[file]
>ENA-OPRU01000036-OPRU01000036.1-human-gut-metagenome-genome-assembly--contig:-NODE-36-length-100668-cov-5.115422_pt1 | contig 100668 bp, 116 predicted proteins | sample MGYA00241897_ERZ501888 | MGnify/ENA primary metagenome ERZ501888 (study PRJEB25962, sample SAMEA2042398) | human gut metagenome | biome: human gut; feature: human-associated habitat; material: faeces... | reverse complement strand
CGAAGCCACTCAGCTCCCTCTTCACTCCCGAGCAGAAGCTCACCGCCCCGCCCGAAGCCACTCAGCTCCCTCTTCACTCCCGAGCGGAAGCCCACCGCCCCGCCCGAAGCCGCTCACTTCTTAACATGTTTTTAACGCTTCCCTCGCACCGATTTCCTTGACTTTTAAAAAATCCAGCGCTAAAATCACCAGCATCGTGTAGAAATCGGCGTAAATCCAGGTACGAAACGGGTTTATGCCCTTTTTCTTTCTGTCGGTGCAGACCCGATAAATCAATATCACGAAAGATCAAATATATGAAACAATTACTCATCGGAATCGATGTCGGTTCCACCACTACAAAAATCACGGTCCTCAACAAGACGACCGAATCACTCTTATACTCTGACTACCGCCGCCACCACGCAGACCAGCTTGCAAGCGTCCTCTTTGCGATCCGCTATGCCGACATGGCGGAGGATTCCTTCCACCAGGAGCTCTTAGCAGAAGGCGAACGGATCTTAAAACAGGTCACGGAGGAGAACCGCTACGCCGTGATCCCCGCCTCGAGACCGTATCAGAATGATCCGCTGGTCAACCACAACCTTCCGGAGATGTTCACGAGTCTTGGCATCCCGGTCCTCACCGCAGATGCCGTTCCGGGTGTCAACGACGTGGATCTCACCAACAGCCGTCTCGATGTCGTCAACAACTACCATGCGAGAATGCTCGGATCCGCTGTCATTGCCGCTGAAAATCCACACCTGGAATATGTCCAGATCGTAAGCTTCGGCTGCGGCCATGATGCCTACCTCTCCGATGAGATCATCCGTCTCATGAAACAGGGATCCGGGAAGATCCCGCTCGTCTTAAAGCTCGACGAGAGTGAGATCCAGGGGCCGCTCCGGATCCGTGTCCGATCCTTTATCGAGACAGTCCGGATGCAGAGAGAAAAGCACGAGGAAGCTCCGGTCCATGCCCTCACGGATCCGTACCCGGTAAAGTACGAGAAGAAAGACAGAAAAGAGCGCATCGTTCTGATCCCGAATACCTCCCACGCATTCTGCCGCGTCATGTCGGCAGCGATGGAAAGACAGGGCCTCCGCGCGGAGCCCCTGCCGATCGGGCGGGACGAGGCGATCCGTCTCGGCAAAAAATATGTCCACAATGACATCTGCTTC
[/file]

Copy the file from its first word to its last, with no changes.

>ENA-OPRU01000036-OPRU01000036.1-human-gut-metagenome-genome-assembly--contig:-NODE-36-length-100668-cov-5.115422_pt1 | contig 100668 bp, 116 predicted proteins | sample MGYA00241897_ERZ501888 | MGnify/ENA primary metagenome ERZ501888 (study PRJEB25962, sample SAMEA2042398) | human gut metagenome | biome: human gut; feature: human-associated habitat; material: faeces... | reverse complement strand
CGAAGCCACTCAGCTCCCTCTTCACTCCCGAGCAGAAGCTCACCGCCCCGCCCGAAGCCACTCAGCTCCCTCTTCACTCCCGAGCGGAAGCCCACCGCCCCGCCCGAAGCCGCTCACTTCTTAACATGTTTTTAACGCTTCCCTCGCACCGATTTCCTTGACTTTTAAAAAATCCAGCGCTAAAATCACCAGCATCGTGTAGAAATCGGCGTAAATCCAGGTACGAAACGGGTTTATGCCCTTTTTCTTTCTGTCGGTGCAGACCCGATAAATCAATATCACGAAAGATCAAATATATGAAACAATTACTCATCGGAATCGATGTCGGTTCCACCACTACAAAAATCACGGTCCTCAACAAGACGACCGAATCACTCTTATACTCTGACTACCGCCGCCACCACGCAGACCAGCTTGCAAGCGTCCTCTTTGCGATCCGCTATGCCGACATGGCGGAGGATTCCTTCCACCAGGAGCTCTTAGCAGAAGGCGAACGGATCTTAAAACAGGTCACGGAGGAGAACCGCTACGCCGTGATCCCCGCCTCGAGACCGTATCAGAATGATCCGCTGGTCAACCACAACCTTCCGGAGATGTTCACGAGTCTTGGCATCCCGGTCCTCACCGCAGATGCCGTTCCGGGTGTCAACGACGTGGATCTCACCAACAGCCGTCTCGATGTCGTCAACAACTACCATGCGAGAATGCTCGGATCCGCTGTCATTGCCGCTGAAAATCCACACCTGGAATATGTCCAGATCGTAAGCTTCGGCTGCGGCCATGATGCCTACCTCTCCGATGAGATCATCCGTCTCATGAAACAGGGATCCGGGAAGATCCCGCTCGTCTTAAAGCTCGACGAGAGTGAGATCCAGGGGCCGCTCCGGATCCGTGTCCGATCCTTTATCGAGACAGTCCGGATGCAGAGAGAAAAGCACGAGGAAGCTCCGGTCCATGCCCTCACGGATCCGTACCCGGTAAAGTACGAGAAGAAAGACAGAAAAGAGCGCATCGTTCTGATCCCGAATACCTCCCACGCATTCTGCCGCGTCATGTCGGCAGCGATGGAAAGACAGGGCCTCCGCGCGGAGCCCCTGCCGATCGGGCGGGACGAGGCGATCCGTCTCGGCAAAAAATATGTCCACAATGACATCTGCTTC